When Should We Worry About The Yield Curve?

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Includes: IEF, TLT
by: Samantha LaDuc
Summary

Based on history, the Fed Funds Rate is still too low to trigger a recession.

The yield curve could invert if the Fed is worried about inflation.

Most focus on yield curve flattening/inversion, but it is what happens when it travels out of inversion that really matters: Bull Steepening.

BOJ can also cause global yields to rise, which could cause bonds (TLT) to pull back and USD to rise.

Many worry while the FOMC raises rates, but history shows a better time may be when they stop.

It seems impossible to scan serious news headlines without being reminded how narrow the yield curve and how real the risk of inversion, which can trigger recession and cause the whole house of cards (i.e. equities, bonds, housing) to come crashing down. So is a flat yield curve worth the worry? I want to present some of the mechanics behind, and precedence for, the yield curve dangers so we don’t panic until we have a reason to.

It is true, we have the flattest curve since August 2007.


Inverted Yield Curves and Recesssions…a worthy read by Charlie Bilello

On its face, concern about an inverted curve does not seem unwarranted. The last 9 recessions in the US were all preceded by inversion, with 1-year Treasury yields rising above 10-year yields. What is less known than this fact is the lag between the first inversion of the curve and the start of the actual recession – 14 months on average.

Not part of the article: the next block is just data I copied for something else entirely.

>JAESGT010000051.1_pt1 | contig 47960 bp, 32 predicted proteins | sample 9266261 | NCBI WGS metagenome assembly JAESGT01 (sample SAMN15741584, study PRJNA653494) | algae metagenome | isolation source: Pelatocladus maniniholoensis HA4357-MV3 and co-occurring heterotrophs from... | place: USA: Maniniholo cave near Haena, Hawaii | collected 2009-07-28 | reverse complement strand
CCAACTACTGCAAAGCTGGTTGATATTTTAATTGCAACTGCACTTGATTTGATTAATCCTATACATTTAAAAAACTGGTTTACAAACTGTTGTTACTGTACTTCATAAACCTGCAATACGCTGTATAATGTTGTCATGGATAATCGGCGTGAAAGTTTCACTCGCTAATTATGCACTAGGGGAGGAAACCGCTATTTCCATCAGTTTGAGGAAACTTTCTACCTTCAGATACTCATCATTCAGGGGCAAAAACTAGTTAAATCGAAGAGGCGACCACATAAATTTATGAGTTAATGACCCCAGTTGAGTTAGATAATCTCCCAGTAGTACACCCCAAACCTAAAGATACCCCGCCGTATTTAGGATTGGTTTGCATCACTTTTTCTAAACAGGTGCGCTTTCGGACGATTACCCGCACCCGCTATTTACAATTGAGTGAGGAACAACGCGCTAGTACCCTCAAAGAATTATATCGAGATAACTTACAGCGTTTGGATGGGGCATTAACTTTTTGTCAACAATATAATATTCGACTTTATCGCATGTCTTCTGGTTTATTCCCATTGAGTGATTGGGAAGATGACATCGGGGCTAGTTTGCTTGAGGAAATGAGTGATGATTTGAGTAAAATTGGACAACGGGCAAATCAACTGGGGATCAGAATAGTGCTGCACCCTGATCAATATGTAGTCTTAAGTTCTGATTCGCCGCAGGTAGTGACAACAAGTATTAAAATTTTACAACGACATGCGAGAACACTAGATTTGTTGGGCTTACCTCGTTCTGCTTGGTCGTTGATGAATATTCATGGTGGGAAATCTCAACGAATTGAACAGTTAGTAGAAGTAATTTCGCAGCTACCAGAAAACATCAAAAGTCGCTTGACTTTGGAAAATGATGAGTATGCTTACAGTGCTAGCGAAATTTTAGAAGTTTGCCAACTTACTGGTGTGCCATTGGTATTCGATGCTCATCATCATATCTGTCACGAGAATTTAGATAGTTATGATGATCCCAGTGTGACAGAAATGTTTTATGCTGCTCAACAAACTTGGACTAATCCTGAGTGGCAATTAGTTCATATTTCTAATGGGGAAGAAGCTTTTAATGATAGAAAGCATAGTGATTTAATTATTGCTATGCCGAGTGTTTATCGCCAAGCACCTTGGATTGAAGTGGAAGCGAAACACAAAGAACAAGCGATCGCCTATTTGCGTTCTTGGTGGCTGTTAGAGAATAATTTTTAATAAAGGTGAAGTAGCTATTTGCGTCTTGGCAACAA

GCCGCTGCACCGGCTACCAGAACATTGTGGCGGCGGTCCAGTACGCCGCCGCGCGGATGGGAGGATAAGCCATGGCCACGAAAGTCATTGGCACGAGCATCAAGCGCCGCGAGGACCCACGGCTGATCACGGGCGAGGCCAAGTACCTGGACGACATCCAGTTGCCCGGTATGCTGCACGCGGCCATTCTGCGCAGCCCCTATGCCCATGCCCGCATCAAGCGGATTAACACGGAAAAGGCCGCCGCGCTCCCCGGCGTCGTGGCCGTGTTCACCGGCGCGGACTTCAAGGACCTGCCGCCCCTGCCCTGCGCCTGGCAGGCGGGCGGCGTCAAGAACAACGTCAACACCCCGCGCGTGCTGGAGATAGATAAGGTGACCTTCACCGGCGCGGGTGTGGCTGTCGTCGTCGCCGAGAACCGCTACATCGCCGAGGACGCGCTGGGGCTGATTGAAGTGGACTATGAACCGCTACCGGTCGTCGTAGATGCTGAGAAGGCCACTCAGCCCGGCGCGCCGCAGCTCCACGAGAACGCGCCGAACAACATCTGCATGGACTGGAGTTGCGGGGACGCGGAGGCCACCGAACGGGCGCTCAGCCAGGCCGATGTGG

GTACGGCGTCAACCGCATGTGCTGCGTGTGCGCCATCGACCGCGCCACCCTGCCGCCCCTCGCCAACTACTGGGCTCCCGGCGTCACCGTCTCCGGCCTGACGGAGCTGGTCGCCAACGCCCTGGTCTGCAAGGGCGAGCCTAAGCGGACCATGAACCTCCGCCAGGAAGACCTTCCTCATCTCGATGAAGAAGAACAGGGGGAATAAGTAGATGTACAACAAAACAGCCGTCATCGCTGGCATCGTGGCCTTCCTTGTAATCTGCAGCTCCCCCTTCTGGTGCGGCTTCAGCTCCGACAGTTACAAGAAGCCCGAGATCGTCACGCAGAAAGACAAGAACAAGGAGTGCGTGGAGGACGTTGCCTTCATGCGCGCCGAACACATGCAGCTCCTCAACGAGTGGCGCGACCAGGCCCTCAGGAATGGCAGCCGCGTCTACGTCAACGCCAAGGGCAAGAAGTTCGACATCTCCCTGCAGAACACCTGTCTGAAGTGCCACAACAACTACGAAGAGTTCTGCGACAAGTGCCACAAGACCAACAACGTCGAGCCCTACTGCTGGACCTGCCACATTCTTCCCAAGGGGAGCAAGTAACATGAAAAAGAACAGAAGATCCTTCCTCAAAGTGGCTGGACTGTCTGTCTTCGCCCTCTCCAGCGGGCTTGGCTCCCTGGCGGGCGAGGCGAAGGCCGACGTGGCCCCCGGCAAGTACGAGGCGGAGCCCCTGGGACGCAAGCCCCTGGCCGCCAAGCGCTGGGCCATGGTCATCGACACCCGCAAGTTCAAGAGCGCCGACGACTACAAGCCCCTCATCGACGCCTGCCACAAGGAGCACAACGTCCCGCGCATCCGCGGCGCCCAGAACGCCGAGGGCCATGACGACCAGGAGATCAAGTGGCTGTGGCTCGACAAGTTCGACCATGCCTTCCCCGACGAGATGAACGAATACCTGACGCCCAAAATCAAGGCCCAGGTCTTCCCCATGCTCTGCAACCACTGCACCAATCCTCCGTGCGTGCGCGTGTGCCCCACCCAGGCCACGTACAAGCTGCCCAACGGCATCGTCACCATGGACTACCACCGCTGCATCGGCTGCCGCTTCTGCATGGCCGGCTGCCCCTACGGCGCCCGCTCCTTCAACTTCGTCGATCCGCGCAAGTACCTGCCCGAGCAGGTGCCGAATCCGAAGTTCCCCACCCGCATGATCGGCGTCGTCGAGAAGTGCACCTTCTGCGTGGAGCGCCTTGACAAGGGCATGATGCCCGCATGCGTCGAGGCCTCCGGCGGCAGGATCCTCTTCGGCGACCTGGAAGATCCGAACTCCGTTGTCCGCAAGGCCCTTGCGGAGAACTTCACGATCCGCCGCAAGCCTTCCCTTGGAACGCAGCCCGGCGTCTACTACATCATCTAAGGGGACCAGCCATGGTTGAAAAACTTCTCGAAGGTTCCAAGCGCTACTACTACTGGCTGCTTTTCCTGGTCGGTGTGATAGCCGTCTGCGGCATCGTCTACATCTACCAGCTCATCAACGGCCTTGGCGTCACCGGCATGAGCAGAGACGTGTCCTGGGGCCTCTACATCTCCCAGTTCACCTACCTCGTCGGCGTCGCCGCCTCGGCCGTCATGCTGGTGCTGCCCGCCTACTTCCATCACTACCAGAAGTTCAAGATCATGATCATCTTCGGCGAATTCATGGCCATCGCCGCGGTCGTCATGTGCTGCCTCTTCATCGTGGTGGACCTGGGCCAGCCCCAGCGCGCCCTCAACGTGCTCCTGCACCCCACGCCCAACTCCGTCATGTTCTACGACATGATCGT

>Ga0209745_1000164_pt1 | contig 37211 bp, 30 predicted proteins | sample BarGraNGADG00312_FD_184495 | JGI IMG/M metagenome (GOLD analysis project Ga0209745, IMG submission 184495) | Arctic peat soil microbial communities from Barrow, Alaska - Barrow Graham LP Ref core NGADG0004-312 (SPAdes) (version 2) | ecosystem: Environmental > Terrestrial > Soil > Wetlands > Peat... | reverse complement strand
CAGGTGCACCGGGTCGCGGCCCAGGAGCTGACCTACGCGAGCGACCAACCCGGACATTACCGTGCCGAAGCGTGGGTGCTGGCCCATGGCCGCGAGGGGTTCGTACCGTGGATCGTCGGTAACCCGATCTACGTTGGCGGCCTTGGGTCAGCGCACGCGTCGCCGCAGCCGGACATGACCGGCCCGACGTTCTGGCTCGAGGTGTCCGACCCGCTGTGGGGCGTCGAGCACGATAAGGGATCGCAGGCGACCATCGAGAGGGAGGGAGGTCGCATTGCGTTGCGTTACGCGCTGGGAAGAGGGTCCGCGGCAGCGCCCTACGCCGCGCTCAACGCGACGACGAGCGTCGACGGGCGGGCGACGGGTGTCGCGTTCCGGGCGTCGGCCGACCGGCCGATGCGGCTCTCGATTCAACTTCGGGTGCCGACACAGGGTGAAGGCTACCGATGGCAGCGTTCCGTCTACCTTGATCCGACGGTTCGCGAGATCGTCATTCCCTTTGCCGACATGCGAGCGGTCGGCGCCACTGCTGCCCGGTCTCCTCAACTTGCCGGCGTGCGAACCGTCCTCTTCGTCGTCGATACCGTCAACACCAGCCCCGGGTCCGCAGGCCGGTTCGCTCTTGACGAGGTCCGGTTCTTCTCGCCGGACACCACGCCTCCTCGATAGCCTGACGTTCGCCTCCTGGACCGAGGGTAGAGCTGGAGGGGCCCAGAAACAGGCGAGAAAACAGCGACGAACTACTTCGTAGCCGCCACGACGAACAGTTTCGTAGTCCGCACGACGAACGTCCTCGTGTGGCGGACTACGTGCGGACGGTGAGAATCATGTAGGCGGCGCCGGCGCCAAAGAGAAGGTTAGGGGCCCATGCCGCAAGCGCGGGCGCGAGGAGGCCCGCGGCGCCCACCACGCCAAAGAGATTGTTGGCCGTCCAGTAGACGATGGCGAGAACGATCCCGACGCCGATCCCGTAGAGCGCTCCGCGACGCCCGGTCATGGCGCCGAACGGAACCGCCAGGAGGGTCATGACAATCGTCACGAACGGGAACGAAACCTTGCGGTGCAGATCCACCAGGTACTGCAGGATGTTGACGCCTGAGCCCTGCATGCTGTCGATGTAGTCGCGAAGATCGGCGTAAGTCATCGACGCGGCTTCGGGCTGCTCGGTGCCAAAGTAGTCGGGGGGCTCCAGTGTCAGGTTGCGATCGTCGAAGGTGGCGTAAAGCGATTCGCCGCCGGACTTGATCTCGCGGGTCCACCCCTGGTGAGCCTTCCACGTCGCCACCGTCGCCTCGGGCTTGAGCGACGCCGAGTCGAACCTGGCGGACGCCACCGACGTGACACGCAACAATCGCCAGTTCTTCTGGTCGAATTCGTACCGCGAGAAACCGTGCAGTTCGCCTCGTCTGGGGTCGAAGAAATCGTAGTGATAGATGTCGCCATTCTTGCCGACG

Main point of article is that the Fed Funds Rate is still too low to trigger a recession. Having said that, Charlie sums it up best:

In terms of Fed policy, everything about this cycle has been different than prior cycles so there’s no reason to expect what happens next to be the same. We could see an inversion at a lower interest rate level, a shorter lead time after inversion, or perhaps no inversion at all. When it comes to markets and the economy, the “rules” are always changing.


A Simple Lesson in Yield Curve Inversion – by Jeffrey Miller

The yield curve compares interest rates for a short-term instrument with one of a longer term. While various comparisons could be used, the 2-year and 10-year notes are a common choice. Normally, longer terms command higher rates, so the curve slopes upward.

The Fed controls the short end of the market. This directly relates to Fed Funds but is highly influential on the two-year.

Long-term rates reflect several factors:

  1. The compounding of short-term rates, referred to as the term structure.
  2. Expectations for inflation.
  3. Supply and demand for the underlying instruments

Higher long-term rates frequently reflect inflation and stronger economic growth. Short-term rates, especially when out of the accommodative range, reflect Fed concerns about an overheating economy and incipient inflation. The yield curve inverts when the Fed squashes inflation fears and effectively puts the brakes on the economy.

Right Now?